-- Oh no, only one lump for ladies!
-- Then why ask me how many I wanted?

And the scene in which he and the theater owner try to remain stiff upper lipped in the face of certain death is so good it very nearly spawned a spin-off series.

--I'm not so bally brave when it comes to it.
--When it comes to it I don't suppose anybody is.

At the exact center of the story is a stage magician called Le H'sen Chang, who is the pawn of the evil Chinese god Weng Chaing, who (as is the way with these things) turns out to be a war criminal with a time machine. Chang's appearance and demeanor is based obviously and unapologetically on Fu Manchu, and the story draws heavily on pulp cliches about sinister Limehouse Chinamen. Naturally, Chang is played by a white British actor in yellow make up. 

Not racist. Boris Karloff as Fu Manchu
Doctor Who Magazine has, for a number of years, carried a feature called Time Team in which a group of younger fans give their first impressions of older episodes. The original feature ran for over a decade, and reviewed every episode of the classic series from Unearthly Child to Survival. The magazine recently relaunched the column with a panel of twelve viewers under the age of 22: people who grew up with the post-2005 version of the show. In the new feature, the panel comment on a selection of thematically linked episodes from different eras. In the most recent issue, they looked at three pseudo-historical stories: The Time Warrior (Jon Pertwee in medieval England), Thin Ice (Peter Capaldi in 19th century London) and the first episode of Talons of Weng-Chiang.

Time Team isn't about in-depth criticism: it's about first reactions. "OMG Linx looks like a potato!" and all that that entails. But it's intelligent and nuanced: they are neither saying "har-har wasn't old days TV awful" nor are they annotating sacred texts. When they look at the Time Warrior, they really like the character of Sarah-Jane but feel she is reduced too quickly to a damsel in distress. Some of them feel that the Third Doctor is sexist towards her, but some of them feel that he doesn't really mean it.

Their response to the first episode of Talons of Weng-Chiang is about as uncontroversial as anything can possibly be. They think that it is a really good story, but that it is ever so slightly incredibly racist. They say things like: "I was really engaged. It felt exciting like a detective story. It's just the racist stuff that's like, no." and "The music, the atmosphere, every shot is just beautiful" and  "...It portrays a race of people from the real world as villains...based on derogatory stereotypes... Yeah, not good."

So. Millennials watch Old Who and come to pretty much the same conclusion that Grumpy Old Fans reached decades ago. Great story, shame about the racism. Nothing more to say.

But Marcus Hearn, editor of Doctor Who Magazine has a great deal more to say. He uses his editorial to set the young folks straight. This strikes me as a curious editorial procedure—hiring a young, diverse panel to offer a fresh take on Doctor Who and then warning the readers not to pay too much attention to them. But it's none of my business how Hearn runs his magazine.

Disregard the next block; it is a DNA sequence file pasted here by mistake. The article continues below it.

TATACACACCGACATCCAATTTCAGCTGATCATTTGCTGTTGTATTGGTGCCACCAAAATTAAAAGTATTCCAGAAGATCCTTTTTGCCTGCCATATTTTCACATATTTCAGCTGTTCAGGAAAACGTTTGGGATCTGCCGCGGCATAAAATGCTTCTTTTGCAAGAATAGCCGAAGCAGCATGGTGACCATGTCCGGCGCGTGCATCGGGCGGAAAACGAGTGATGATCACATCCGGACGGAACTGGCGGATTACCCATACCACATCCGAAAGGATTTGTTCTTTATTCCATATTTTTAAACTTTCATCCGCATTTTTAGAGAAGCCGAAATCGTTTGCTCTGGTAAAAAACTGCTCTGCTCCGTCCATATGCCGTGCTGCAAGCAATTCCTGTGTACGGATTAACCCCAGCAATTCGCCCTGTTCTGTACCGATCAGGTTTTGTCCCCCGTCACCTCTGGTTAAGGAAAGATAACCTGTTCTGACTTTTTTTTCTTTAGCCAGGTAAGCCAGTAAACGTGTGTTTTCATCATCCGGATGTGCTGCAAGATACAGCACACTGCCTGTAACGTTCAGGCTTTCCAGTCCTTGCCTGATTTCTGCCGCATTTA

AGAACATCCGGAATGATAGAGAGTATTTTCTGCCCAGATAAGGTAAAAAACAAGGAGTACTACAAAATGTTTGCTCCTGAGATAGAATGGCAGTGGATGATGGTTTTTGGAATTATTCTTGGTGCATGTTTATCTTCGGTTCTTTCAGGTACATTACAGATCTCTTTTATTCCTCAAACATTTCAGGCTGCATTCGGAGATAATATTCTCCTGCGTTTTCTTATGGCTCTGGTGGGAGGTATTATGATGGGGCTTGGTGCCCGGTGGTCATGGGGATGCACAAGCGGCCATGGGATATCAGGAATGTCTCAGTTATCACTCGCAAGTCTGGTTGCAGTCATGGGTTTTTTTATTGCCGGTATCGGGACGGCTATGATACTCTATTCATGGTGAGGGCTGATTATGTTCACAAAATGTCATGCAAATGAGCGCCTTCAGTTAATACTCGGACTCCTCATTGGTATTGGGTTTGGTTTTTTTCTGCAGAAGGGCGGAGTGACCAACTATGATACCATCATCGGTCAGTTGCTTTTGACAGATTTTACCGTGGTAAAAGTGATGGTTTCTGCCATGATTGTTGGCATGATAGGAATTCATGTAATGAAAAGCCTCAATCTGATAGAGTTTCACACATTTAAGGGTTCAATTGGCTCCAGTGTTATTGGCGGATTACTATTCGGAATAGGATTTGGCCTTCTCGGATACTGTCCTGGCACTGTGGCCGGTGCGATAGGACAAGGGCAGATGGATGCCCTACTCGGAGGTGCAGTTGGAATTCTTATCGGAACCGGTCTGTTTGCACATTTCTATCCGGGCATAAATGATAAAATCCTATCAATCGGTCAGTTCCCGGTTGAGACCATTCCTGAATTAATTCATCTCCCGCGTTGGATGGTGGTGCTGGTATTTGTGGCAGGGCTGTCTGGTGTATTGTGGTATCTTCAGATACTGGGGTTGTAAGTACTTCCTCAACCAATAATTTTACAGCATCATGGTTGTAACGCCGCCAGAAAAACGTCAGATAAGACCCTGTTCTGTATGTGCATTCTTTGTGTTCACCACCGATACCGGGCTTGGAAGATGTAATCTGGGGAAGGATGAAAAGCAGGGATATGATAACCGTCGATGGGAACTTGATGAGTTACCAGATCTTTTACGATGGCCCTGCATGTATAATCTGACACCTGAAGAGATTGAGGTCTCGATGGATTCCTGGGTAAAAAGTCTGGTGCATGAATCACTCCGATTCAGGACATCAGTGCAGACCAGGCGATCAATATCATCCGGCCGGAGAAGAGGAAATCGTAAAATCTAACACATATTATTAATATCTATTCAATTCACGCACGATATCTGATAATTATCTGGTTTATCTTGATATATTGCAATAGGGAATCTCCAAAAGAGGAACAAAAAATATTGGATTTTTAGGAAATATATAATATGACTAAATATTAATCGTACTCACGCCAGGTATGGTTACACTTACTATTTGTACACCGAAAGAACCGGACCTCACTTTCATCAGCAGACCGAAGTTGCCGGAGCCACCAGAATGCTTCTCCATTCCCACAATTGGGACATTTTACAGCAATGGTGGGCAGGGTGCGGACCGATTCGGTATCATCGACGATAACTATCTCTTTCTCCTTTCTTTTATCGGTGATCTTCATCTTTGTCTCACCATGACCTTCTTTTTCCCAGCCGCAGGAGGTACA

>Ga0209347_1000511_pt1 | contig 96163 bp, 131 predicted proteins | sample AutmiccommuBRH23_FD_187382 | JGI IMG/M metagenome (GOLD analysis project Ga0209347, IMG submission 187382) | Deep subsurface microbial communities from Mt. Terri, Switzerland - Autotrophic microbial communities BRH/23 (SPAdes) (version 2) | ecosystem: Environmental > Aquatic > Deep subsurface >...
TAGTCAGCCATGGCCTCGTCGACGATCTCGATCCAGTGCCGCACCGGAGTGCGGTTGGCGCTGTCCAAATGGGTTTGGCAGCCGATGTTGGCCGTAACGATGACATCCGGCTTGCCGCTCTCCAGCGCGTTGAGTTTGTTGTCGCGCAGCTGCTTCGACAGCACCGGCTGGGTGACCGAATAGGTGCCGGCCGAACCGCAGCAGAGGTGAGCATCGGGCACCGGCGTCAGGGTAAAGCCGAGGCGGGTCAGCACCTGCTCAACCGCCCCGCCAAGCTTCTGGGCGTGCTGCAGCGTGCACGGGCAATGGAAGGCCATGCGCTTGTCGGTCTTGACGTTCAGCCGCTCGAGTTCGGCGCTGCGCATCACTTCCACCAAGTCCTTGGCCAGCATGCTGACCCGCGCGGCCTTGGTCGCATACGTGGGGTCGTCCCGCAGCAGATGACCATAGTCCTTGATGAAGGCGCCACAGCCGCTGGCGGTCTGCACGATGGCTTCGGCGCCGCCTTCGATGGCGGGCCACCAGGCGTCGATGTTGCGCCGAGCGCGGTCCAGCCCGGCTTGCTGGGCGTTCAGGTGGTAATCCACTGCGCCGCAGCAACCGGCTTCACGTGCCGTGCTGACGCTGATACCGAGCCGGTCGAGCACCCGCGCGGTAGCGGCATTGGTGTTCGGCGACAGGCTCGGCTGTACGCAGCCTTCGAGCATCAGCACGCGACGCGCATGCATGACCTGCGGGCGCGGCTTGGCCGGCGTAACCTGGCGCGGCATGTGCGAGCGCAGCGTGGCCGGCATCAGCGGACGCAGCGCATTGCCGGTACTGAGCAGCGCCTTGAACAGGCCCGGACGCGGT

Hearn thinks that the panelists were wrong to find a TV show in which a white man yellows up to play Fu Manchu a teeny weeny bit racist.

His reasons are as follows:

1: Talons of Weng-Chiang is not racist because it was made a long time ago.

2: Talons of Weng-Chiang is not racist because it was not intended to be racist.

3: Talons of Weng-Chiang is not racist because the director, producer and writer were not racists.

4: Talons of Weng-Chiang was not racist because it was a pastiche of the Christopher Lee Fu Manchu Movies.

5: Talons of Weng-Chiang was not racist because it was made a long time ago. Again.

Not racist. Christopher Lee as Fu Manchu

Is Talons of Weng-Chiang racist?

This is the wrong question to be asking. Of course Talons of Weng-Chiang is racist: any idiot can see that. You might as well ask "Was the Aztecs filmed in black and white?" or "Did Nicholas Parsons appear in the Curse of Fenric."

The right question to be asking is "Was racism the only thing about it? Does racism obliterate everything else in the story? Is there anything to talk about apart from the most obvious thing?"

I have watched Talons of Weng-Chiang five times at the very least, and enjoyed it every time. I remember watching it (many years ago now) with a college science fiction society, and overhearing people who were not fans saying that they could hardly believe just how good it was...much too good to be a Doctor Who story. (And also the rat.)

What was going on? I can only think of three possibilities.

1: We enjoyed Talons of Weng-Chiang because it was racist. We were like the man who claims to like fine art but really goes to galleries because it gives him a pretext to look at ladies boobies. We may have said "Ha-ha what a tellingly droll piece of dialogue" but what we were really thinking was "Hurrah! At last we can all get together and have a jolly good laugh at the Chinks!"

2: We enjoyed it despite its being racist. We were prepared to forgive or overlook the racist caricatures because the story was so overwhelmingly fun and well made. In some jurisdictions "redeeming artistic importance" can be a defense against a criminal charge of indecency.